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Gas-weighted names are blowing up

Why Crew Energy and Painted Pony are up big on the day - and why there's probably more to come

When he was younger, Max Fawcett wanted to make a mint in the markets. Now as the managing editor of Alberta Venture he gets to write about them. Close enough, right? He can be reached at mfawcett@albertaventure.com

Apr 10, 2014

by Max Fawcett

Remember when companies with significant exposure to natural gas – or, worse, pure plays on the commodity – were the dogs of the energy sector? Yeah, me neither. The sector has been surging so far in 2014 largely on the basis of rising natural gas prices, and a few of the names in it found another gear this morning after Crew Energy (TSE:CR) unloaded most of its oil assets in the Cardium and added $105 million worth of gas assets to its Montney acreage. AltaCorp’s Jeremy McCrea likes the strategic shift, and thinks it’s on the verge of becoming a pure-play Montney name – and a premium one at that. “With proximity to the west coast, it’s highly likely Crew begins seeing an LNG M&A premium come sooner than later. In addition, it’s very important to note how producers continue to push the limits on new completion techniques which have dramatically improved economics and paybacks for these players (from 2.5 years to 12 months). As a result, Crew is expected to show CFPS growth of 20 per cent and 30 per cent for 2014 and 2015. The combination of a multiple expansion to 7.5-times, above average CFPS growth and near-term catalysts, Crew is very likely to be one of the top performing names this year.” McCrea bumped his price target up from $12 to $15, and even with today’s furious rally in Crew shares that’s still a near 50 per cent upside.

Painted Pony Petroleum (TSE:PPY) also saw a significant re-rating from McCrea after it announced it was increasing its annual production estimates for 2014 in light of better than expected well results. Those results are a product of the company’s new open-hole, ball-drop technique, and they portend all kinds of upside if they prove to be the rule rather than an exception. And with more than 2,000 potential drilling locations on over 203 Montney sections, the company has plenty of room to run with this new technique and the substantially improved well economics they portend. “We suspect that as the company accumulates further data on these recently-drilled wells, combined with a clearer gas price environment, we could see cap-ex/production increase meaningfully into H2/14 (and into 2015).” Painted Pony has long been seen as a takeover in waiting, but it may well be that the better path to value (and profit) for investors is by simply drilling up the inventory. For what it’s worth, McCrea bumped his price target up to $14 per share from $11.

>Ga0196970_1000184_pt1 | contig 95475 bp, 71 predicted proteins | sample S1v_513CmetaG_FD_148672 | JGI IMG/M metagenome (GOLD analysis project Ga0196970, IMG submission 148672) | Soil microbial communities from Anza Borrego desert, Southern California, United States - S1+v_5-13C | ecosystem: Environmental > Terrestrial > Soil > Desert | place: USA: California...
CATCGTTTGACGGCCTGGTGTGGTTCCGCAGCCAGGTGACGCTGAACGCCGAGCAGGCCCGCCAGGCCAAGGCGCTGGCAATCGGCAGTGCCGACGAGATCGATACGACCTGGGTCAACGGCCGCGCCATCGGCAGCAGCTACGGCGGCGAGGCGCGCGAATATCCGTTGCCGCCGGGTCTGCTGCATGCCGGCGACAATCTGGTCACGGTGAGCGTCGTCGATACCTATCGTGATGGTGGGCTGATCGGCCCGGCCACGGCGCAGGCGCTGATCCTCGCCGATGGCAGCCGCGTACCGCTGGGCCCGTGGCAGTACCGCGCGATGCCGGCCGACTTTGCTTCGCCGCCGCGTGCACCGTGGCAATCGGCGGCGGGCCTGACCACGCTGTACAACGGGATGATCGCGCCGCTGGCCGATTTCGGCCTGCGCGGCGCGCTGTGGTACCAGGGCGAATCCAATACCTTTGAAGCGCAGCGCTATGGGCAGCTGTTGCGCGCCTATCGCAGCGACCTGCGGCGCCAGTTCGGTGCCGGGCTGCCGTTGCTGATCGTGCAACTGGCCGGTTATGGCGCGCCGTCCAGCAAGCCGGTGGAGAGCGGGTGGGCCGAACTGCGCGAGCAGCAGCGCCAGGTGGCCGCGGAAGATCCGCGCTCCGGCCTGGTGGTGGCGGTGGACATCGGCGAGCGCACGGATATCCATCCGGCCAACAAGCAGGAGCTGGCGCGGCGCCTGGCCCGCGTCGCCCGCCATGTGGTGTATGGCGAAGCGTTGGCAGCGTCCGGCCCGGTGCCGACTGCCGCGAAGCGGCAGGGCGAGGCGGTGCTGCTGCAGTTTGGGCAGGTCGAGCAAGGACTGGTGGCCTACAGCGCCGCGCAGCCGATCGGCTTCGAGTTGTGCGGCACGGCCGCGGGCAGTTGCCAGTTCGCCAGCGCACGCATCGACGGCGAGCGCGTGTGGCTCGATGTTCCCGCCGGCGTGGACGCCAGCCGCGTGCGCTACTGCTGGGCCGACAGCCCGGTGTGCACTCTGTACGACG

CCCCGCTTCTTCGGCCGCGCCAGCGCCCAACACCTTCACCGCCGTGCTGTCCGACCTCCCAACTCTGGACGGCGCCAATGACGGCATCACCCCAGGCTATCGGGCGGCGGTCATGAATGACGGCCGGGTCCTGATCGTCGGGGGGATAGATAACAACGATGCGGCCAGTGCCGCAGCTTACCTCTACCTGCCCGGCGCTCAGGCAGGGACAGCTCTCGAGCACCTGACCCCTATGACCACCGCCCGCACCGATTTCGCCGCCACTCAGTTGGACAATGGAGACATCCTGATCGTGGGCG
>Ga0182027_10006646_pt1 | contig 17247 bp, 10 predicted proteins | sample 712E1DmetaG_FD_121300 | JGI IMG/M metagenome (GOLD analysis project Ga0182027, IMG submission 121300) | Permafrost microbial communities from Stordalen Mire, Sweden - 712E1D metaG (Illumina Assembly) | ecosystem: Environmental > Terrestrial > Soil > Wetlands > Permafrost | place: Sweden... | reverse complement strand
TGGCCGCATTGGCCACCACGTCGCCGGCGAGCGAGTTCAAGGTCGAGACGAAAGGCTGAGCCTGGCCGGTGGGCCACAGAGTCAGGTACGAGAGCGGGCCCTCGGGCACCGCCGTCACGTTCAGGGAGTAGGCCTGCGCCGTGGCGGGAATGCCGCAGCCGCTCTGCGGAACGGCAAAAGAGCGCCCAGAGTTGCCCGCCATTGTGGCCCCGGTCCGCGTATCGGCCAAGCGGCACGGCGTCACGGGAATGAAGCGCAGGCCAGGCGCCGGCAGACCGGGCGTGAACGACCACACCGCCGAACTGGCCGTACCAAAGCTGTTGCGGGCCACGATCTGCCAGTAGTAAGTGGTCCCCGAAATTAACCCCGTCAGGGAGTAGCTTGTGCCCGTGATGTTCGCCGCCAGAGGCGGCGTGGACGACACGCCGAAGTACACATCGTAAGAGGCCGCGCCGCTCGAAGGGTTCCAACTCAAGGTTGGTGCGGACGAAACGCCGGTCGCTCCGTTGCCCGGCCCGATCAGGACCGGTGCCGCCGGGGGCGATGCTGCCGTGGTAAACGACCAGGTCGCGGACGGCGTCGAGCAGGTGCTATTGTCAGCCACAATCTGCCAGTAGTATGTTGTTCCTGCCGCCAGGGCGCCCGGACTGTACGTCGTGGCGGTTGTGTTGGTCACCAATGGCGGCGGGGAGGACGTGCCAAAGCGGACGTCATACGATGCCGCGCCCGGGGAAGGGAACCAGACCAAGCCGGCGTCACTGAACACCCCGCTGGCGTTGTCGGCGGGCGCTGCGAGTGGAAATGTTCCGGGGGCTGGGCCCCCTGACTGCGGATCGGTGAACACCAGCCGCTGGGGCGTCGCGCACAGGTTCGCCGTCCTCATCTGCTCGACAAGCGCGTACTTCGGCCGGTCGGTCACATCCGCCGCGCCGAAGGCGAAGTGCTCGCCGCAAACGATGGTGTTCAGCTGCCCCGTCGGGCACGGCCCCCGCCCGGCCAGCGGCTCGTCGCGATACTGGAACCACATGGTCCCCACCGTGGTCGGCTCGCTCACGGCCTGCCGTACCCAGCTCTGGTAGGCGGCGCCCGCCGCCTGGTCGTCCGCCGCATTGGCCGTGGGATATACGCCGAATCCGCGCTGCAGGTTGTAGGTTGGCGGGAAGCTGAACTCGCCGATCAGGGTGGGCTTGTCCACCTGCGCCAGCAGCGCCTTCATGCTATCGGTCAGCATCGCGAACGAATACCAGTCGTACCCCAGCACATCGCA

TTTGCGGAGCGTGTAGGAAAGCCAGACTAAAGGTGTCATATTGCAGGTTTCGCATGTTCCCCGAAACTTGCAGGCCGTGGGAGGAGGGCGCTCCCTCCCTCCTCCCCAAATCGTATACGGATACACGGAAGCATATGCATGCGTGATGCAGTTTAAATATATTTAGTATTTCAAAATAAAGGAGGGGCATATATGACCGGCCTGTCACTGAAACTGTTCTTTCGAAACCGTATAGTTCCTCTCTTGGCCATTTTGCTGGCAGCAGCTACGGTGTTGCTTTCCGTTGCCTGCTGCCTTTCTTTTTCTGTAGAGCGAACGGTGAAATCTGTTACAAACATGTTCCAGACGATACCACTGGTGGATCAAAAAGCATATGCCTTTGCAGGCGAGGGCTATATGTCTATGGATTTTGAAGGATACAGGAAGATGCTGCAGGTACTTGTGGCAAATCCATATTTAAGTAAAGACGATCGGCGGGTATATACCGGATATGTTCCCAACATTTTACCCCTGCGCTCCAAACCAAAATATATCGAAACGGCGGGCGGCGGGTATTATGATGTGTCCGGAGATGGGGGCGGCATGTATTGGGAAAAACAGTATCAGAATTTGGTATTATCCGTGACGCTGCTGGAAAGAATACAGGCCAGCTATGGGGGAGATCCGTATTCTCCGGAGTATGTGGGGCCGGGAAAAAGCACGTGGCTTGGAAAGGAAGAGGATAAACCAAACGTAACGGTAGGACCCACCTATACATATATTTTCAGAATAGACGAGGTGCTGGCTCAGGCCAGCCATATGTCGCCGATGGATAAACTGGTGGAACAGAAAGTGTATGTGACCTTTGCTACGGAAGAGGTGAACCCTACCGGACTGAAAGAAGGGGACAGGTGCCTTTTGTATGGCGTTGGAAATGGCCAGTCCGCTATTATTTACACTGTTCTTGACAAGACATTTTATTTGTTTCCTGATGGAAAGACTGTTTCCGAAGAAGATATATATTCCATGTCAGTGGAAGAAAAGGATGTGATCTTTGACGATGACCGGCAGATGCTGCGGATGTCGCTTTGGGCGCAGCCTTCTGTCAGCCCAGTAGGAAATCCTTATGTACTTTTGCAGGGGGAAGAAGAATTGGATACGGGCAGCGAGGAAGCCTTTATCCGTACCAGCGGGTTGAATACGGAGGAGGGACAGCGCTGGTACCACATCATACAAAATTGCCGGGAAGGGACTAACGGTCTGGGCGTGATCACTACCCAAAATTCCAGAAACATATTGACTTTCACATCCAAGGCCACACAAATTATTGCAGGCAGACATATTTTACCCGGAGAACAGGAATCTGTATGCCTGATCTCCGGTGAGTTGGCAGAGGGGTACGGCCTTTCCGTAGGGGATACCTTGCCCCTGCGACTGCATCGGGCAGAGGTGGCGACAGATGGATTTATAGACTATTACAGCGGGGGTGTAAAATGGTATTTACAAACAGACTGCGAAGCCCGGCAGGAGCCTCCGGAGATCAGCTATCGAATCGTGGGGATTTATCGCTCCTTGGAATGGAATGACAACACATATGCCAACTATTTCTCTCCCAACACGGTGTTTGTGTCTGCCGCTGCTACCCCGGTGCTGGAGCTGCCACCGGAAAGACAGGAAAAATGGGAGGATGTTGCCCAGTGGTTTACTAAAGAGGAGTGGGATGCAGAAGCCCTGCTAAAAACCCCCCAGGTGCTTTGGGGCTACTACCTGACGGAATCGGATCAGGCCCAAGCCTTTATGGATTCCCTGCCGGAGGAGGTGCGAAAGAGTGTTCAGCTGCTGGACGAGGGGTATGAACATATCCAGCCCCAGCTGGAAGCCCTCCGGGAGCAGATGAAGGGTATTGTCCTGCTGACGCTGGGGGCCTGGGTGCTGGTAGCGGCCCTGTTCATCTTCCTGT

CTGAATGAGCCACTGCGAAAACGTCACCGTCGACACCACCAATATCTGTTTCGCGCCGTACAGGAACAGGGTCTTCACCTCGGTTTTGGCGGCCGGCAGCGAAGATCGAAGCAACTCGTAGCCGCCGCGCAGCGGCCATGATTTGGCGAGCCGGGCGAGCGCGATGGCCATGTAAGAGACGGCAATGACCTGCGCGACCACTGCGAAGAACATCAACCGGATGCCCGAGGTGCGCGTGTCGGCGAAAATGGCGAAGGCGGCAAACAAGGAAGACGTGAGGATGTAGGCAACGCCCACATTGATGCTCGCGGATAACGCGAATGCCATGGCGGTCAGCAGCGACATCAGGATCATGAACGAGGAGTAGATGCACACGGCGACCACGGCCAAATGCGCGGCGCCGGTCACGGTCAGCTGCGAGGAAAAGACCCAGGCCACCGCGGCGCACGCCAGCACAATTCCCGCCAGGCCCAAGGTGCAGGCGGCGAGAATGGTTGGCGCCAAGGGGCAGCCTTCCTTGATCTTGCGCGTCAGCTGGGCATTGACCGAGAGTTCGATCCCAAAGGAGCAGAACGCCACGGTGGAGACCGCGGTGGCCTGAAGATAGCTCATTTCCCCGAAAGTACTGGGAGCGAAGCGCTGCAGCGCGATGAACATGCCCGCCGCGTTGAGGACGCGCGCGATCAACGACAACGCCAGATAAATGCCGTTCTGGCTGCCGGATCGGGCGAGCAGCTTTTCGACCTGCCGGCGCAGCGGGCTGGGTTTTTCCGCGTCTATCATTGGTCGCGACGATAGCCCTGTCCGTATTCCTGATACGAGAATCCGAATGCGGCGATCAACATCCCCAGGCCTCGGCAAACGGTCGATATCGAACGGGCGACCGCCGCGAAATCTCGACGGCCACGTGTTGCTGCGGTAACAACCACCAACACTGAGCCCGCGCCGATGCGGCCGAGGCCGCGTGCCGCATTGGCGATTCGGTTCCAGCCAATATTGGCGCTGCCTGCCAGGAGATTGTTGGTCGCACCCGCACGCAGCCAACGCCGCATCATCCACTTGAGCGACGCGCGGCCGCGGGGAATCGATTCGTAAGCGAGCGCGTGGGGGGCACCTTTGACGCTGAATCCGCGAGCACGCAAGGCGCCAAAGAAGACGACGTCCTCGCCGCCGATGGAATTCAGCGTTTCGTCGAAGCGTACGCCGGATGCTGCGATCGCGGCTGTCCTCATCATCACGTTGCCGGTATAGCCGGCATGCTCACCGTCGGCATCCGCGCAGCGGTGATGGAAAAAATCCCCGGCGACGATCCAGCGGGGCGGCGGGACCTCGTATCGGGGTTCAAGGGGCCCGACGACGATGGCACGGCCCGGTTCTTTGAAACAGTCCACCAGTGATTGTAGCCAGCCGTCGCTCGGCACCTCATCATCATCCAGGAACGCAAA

And speaking of natural gas, The Energy Report has an interesting interview with Bill Powers, an independent analyst and the author of “Cold, Hungry and in the Dark: Exploding the Natural Gas Supply Myth,” a recent book that takes issue with the notion that North America is awash in natural gas. As he told The Energy Report, “several of the predictions I made in the book have come true since the book hit the shelves in July. First, we’ve seen numerous shale plays head into decline. We’ve seen big declines from the Haynesville as well as the Barnett. The Fayetteville is in decline; there have been further declines in the Gulf of Mexico and Wyoming. But what has really changed is the North American natural gas market has become extremely unbalanced, which was what I had predicted would come to pass sometime in the 2013–2015 time frame.”

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He thinks the worst – or best – is yet to come. “We should see storage fall well below last year’s end-of-winter low. We are more than 500 billion cubic feet below last year’s levels. This would put us at a very low level of storage at the end of the winter heating season. I believe this will push prices somewhere between $5 to $7/MMBtu later this year. Then we will see a consistent march higher over the next two to three years and we will see spikes, depending on the weather. How high prices go will depend on the severity of it.”

There’s a lot more in that interview, and it’s well worth a read – particularly if you’re thinking of investing in Alberta-based gas-weighted companies.

 

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